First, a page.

Kansas Firms: AirTran is Worth Every Penny Paid

Sullivan Higdon & Sink might not have opened its office in Washington, D.C., without lower fares at Wichita Mid-Continent Airport. "If we were still paying $1,200 fares to go back and forth to D.C., that would have been a decision that would have been much tougher to make," said managing partner Sam Williams, who also is chairman of the Fair Fares campaign. That group helped bring low-cost carrier AirTran Airways to Wichita in 2002.

Business and city leaders say travelers have saved about $85 million because of AirTran's entry into the market that year.

The city has been subsidizing AirTran, most recently agreeing to pay the airline $2.5 million for a fourth year of service. The county, for the first time, will provide $1 million.

But because of allegations from Delta Air Lines of economic discrimination, the Federal Aviation Administration is challenging the city's support of AirTran.

Business leaders say the area can't afford to lose the discount carrier. The cost of air travel, they say, is one of the biggest issues impacting the area's economic development.

"For our long-term economic development, this is critical," Williams said. "When Pizza Hut, Rent-a-Center and Brite Voice all left, they cited the cost of traveling in and out of Wichita."

That's why the Wichita Area Chamber of Commerce and the Fair Fares committee have launched a campaign to raise $1 million to support a beefed-up frequent-flier program to help AirTran attract and retain loyal customers. The chamber is promoting the program, and the Fair Fares group would administer it.

The program would double frequent-flier miles three times a year -- when the campaign kicks off in June and during two slower travel periods.

The key is to get more businesspeople to support what brought airfares down, said Ted A. Vlamis, president of Pioneer Balloon.

"There's no question in my mind that if we lose AirTran, the airfare structure will go back to what it was prior to AirTran," he said. "I think that will have a significant effect on how business and what business is done in Wichita."

Williams doesn't think the FAA controversy will affect the chamber's ability to raise money for the frequent flier program. But he said potential donors will ask about it, and it will be the chamber's job to explain that the city is responding to the concern.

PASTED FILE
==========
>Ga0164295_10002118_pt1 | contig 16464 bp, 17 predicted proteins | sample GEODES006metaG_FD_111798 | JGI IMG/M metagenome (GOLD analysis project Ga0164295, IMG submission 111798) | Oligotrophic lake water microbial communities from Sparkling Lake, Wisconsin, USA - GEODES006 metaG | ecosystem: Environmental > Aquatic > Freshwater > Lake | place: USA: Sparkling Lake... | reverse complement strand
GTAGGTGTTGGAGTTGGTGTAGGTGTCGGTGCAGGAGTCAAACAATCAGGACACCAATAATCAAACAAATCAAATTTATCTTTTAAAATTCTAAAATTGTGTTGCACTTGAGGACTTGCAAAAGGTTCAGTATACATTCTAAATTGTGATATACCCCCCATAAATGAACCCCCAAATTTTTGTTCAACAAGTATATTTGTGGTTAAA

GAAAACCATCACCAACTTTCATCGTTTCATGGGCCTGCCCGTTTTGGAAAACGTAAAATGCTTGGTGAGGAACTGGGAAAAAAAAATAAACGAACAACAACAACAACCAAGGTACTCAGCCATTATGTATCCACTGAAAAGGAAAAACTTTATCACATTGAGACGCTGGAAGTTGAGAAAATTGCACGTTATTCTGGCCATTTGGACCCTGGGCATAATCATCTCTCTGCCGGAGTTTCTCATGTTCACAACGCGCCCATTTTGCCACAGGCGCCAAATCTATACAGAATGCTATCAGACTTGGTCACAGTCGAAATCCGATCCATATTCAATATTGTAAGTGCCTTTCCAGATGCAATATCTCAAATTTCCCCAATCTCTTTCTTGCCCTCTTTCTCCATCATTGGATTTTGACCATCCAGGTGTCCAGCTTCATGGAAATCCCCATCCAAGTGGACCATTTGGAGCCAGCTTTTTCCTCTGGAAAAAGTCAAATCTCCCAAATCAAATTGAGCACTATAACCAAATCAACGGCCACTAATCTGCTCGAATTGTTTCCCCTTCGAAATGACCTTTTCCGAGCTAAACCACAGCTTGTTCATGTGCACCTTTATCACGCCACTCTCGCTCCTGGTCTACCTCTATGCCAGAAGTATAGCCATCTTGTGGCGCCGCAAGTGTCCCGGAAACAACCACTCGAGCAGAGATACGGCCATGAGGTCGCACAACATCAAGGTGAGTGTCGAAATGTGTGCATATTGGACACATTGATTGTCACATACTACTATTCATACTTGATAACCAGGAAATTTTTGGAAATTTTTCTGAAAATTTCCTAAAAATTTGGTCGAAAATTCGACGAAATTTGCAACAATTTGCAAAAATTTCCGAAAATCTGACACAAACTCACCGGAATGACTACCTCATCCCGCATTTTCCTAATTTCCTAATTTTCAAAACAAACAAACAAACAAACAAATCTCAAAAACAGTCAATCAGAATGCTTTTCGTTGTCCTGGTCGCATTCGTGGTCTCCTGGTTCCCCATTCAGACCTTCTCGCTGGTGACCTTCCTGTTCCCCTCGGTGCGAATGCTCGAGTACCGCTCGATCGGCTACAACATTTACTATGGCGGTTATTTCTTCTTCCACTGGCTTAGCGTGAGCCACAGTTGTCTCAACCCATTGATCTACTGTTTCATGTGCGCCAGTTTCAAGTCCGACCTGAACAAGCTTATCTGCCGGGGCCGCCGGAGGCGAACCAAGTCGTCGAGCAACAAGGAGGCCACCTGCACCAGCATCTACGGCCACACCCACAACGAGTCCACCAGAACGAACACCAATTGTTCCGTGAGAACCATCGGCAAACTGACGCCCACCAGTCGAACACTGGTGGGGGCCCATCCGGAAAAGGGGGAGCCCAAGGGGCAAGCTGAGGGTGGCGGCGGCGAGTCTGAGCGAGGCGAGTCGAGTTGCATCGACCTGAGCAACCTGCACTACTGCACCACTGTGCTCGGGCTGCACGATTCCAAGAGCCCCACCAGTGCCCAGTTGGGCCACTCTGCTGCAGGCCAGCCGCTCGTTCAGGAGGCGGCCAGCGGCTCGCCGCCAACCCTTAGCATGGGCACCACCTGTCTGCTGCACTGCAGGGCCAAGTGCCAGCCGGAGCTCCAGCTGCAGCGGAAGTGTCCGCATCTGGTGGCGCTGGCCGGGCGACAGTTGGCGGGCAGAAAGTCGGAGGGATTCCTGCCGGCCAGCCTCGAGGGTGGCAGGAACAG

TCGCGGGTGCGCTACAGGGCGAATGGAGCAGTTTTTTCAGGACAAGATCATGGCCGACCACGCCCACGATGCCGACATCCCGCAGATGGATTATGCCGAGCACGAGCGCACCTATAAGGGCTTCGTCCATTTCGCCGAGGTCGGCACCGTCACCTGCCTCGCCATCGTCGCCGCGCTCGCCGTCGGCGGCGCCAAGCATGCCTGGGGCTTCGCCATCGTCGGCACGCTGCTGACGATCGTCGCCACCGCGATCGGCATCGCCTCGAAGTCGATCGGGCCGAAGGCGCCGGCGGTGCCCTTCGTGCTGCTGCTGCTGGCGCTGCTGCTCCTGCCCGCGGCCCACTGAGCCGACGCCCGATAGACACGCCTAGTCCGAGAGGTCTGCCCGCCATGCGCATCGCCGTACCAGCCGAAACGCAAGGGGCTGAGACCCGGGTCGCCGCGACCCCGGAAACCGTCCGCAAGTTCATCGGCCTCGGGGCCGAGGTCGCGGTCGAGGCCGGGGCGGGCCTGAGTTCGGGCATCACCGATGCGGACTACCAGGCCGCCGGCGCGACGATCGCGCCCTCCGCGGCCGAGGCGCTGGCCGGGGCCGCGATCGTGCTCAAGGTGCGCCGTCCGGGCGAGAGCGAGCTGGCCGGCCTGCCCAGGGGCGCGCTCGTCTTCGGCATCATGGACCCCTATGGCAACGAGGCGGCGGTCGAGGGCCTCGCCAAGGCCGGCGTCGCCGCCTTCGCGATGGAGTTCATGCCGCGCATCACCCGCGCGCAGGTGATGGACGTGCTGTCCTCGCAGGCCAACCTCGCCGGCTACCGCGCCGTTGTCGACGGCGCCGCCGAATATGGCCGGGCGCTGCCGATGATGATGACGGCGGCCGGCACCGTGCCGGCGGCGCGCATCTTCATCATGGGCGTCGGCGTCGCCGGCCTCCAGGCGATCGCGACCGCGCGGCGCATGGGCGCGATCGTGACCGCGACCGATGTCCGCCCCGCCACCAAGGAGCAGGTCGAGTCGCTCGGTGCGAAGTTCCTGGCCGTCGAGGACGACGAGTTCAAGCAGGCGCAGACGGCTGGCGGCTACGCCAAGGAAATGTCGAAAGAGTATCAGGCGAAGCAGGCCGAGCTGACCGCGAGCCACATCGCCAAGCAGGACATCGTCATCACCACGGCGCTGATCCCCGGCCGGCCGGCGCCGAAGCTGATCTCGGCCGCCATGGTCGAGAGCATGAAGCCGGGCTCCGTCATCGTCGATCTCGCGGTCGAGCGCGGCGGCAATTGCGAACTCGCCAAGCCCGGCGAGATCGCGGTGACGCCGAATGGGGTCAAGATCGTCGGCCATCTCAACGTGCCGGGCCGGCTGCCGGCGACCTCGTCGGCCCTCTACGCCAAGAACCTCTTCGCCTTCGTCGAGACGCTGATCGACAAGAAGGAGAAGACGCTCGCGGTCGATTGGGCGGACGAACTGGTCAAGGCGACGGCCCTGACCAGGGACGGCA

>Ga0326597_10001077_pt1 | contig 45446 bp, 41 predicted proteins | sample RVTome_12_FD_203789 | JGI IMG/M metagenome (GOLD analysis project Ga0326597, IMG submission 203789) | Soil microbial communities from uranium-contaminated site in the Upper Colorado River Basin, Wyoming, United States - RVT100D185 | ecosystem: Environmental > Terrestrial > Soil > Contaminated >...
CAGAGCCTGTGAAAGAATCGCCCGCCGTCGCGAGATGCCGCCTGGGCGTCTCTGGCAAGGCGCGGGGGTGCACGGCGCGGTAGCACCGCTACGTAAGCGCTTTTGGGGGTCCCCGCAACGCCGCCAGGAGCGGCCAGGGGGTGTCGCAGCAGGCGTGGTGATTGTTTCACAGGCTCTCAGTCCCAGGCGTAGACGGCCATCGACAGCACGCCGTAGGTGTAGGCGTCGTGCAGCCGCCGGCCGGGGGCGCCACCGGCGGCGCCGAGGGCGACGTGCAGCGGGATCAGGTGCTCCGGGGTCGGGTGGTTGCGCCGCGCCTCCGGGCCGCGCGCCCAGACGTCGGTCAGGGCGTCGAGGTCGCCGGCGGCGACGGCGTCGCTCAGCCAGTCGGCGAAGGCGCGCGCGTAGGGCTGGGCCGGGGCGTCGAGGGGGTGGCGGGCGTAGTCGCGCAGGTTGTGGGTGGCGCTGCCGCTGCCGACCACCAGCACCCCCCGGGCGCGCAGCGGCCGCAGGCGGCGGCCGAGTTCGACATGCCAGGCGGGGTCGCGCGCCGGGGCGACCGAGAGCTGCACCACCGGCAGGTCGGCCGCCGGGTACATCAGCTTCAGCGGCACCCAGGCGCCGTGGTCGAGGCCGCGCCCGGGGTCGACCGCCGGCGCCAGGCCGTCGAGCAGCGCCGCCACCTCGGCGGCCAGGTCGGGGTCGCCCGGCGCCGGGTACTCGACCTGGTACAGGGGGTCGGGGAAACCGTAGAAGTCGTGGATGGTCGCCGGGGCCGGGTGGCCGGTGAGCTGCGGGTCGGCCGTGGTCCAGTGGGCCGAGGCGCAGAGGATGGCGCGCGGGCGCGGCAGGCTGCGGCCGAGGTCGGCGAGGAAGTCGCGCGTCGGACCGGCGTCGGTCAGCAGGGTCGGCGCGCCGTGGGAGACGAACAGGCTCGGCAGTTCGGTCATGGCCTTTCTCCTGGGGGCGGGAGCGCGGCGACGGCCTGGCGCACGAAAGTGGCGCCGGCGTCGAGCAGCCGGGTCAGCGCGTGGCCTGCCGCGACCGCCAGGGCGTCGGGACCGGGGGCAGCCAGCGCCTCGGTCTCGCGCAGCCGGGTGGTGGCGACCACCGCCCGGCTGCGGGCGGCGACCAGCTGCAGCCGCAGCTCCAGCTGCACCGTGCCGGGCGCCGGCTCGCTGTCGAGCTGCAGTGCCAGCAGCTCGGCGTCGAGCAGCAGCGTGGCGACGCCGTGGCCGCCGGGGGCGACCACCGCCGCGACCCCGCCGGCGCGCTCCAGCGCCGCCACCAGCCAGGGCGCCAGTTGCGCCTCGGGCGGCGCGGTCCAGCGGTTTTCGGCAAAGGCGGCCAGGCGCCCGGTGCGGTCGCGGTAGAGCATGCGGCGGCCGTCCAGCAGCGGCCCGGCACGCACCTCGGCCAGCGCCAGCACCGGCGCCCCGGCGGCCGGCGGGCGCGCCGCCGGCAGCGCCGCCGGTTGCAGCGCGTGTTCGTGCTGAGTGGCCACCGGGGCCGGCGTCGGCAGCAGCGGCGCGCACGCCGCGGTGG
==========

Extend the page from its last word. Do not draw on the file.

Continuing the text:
Another issue that has been raised is the city's control of the airport. Williams said he, like some other business leaders, doesn't yet have an opinion on whether the city should relinquish control of the airport and appoint an independent board.

"I think it's one of the issues to be addressed," he said. "Right now we don't know the pros and cons."

Nonetheless, Williams thinks there's a lot of support in the business community to retain AirTran and attract other low-cost carriers.

"My feeling is that the support goes very deep. It's a complicated issue so it takes lots of time to understand it," Williams said. "People in Wichita tend to be very deliberate in how we make decisions.

"I think the idea of government subsidies is not something anyone really gets excited about. But this is economic development dollars we're spending."

Vlamis, for one, said he doesn't consider the city's support of AirTran a subsidy.

"I think it's infrastructure investment," Vlamis said. "We don't argue about building new roads...."

Vlamis joked that his clients no longer grouse about high ticket prices to Wichita and said Pioneer plans to contribute to the frequent flier program.

Meanwhile, Pioneer employees travel AirTran whenever possible. And Vlamis has made it the airline of choice given certain conditions.

For example, employees should book on AirTran unless it costs $100 or more to fly AirTran than on another airline, or flying on the airline would result in an extra day of travel.

The Hayes Co. also will contribute to the frequent flier program.

The company, which makes lawn furniture and outdoor accessories, used to spend $800 to $900 a ticket to fly to Atlanta, where Home Depot is based.

"We do a tremendous amount of business with Home Depot," chief executive Steve Hayes said. "Our travel to Atlanta is at least monthly. Now the maximum we're spending is $300 on a ticket. That scenario would play itself out across any destination that we're currently being served by AirTran."

There are other benefits, too. Hayes remembers driving to Kansas City to fly.

"I hated it," he said. "It was a tremendous waste of time."

Steve Nikkel at Vulcan Chemicals said his company promised to spend at least $30,000 with AirTran its first year and spent much more. Still, the company saved more than $100,000 in airfares the first 12 months AirTran served Wichita, he said.

"They've made a big difference," he said.

Lyndon Wells, executive vice president and chief marketing officer at Intrust Bank, said bank employees don't travel by air as much as some other businesses -- their travel is more regional -- but he still is watching the issue closely.

Wichita has "enjoyed some great economic growth over the last couple years in part because we've been able to get places," Wells said.

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